During this summer's Management Briefing Seminar in Traverse City, directed by the Center for Automotive Research, more of the buzz was centered on the sale of the two Detroit dailies than on the plight of many of the OEMs and, by extension, their suppliers. Plenty of people were wondering where the notable presentations were. Two stood out for me, both from Toyota.
Simon Nagata, vp, Purchasing, Toyota Motor Manufacturing North America, admitted that they're not doing everything right-"We are experiencing growing pains"-but also said that the basis of supplier relations throughout the history of Toyota has been long-term, stable relationships characterized by mutual benefit and prosperity, trust and effort. Nagata suggested that the OEM and its suppliers "should work as a team for common goals." What's more, he said that they are aware of the fact that relationships don't always run smoothly and that there must be a feedback mechanism such that suppliers need not fear "retribution" for surfacing problems. This brings to mind the difference between andon cords in Toyota plants and those of some other vehicle manufacturers: At Toyota, those cords are there to be pulled so that any issues can be resolved ASAP; at other plants, there is boasting about how infrequently they're yanked, not recognizing that early identification of problems is to be praised, not avoided. Nagata acknowledged that there are expectations that Toyota has of its suppliers-such as a commitment to kaizen, a willingness to invest in technology that benefits such things as the environment, safety, and cost reduction-and that once targets are set and understood, there will be no compromise. In other words, Toyota may be a good customer, but at the end of the day it is still the customer. But one thing that Nagata said undoubtedly set many suppliers who don't have contracts with Toyota back on their heels: "Purchasing's primary role is to help suppliers to become stronger." That came after he noted that they want suppliers to be "happy, motivated and self-reliant." Think of that: They're acknowledging that people who feel as though they are valued are likely to do a better job and that the people in the Purchasing Dept. are not there to squeeze, squeeze, squeeze but to help.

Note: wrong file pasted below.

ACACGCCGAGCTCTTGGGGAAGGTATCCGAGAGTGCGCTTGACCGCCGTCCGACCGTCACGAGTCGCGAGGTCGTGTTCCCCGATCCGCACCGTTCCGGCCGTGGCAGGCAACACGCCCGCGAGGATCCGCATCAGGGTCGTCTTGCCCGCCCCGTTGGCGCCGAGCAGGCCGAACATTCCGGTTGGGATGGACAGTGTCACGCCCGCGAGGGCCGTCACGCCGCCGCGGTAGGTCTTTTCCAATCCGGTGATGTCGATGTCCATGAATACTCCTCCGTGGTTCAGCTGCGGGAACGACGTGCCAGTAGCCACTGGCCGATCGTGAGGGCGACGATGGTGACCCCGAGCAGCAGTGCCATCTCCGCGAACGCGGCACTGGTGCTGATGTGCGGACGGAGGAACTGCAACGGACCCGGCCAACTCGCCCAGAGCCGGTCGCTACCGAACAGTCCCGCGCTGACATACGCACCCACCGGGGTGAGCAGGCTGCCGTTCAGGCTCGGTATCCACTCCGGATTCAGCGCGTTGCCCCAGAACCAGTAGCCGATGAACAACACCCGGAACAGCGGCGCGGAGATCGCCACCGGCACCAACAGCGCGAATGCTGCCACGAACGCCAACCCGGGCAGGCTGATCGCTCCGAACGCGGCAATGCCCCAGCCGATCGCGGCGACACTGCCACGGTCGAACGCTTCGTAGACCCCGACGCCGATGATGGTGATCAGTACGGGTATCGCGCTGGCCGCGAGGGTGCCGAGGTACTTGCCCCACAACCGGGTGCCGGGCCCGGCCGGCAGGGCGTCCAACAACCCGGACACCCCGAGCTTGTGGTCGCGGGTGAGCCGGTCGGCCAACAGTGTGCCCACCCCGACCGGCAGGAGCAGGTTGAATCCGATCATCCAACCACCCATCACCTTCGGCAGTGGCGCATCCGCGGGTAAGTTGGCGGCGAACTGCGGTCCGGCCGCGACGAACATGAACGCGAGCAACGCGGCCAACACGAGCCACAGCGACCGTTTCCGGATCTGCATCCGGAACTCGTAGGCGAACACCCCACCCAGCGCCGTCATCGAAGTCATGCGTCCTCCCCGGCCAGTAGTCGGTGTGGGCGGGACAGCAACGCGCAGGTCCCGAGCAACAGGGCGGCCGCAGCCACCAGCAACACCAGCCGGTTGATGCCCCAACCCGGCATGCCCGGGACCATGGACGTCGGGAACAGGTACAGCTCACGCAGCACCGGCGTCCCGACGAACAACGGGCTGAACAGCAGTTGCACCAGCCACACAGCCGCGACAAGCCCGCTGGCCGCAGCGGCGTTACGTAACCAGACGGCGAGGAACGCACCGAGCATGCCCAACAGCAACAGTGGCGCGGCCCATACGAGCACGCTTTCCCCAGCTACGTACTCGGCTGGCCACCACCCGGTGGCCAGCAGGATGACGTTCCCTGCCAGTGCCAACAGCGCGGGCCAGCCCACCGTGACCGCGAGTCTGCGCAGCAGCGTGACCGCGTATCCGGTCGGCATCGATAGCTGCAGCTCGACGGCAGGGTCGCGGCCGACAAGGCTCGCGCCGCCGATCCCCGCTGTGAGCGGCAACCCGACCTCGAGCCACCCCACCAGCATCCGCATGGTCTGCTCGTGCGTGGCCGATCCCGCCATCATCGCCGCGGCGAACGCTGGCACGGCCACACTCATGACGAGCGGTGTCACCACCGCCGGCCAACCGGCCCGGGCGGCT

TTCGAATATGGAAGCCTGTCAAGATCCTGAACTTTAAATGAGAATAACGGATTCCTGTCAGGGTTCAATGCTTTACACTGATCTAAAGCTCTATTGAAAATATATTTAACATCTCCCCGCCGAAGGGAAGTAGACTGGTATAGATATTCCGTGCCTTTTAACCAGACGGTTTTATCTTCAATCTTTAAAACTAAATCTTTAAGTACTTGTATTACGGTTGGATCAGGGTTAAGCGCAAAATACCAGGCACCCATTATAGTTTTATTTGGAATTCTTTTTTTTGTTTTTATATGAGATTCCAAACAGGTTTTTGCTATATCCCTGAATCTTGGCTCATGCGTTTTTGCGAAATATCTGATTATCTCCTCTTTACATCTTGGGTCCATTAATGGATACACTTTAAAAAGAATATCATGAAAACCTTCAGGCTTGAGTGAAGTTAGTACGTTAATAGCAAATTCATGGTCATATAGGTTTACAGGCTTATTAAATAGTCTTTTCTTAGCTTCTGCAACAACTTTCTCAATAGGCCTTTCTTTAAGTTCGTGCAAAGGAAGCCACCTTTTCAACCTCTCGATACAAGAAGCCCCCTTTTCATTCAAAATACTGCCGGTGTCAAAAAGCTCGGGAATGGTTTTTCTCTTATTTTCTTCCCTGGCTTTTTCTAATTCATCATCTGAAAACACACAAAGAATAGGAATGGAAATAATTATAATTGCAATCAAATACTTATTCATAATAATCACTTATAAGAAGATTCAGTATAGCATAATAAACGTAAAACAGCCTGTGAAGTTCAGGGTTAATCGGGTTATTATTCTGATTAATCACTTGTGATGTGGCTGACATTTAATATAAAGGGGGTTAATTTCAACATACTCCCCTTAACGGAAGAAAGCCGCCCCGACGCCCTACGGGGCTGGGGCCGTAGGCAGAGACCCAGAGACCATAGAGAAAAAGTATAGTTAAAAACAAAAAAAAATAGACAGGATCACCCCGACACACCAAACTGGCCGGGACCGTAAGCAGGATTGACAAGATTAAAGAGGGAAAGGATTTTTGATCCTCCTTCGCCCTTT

The second exception came during the remarks of Jim Press, president and COO, Toyota Motor Sales, USA. Press complemented GM, Ford, and Chrysler on what they've been doing in the areas of marketing and design, and went on to say, "Make no mistake about it. Detroit automakers are rebuilding and preparing for a new era of prosperity. They will force all of us to get up on our toes, bring out our best, and inspire new customers." Toyota isn't leading the market in sales (except the Camry continues to sell more than any other car), but it surely has more money in the bank than the other three combined. Those compliments are an example of gracefulness. Then he went on to propose that there be a positive move by the auto industry to help define work-out strategies for the benefit of industry and society: "I propose we put together a meeting of top automotive leaders in a neutral location where we all leave our company name badges at the door. That way we can engage in candid dialogue, unify, and come out with a positive direction. Think of what we could do with issues like CAFE and global warming if we join hands and develop our own vision for the future, rather than waiting for regulators to do it for us. Let's drive the process and not get run over by it."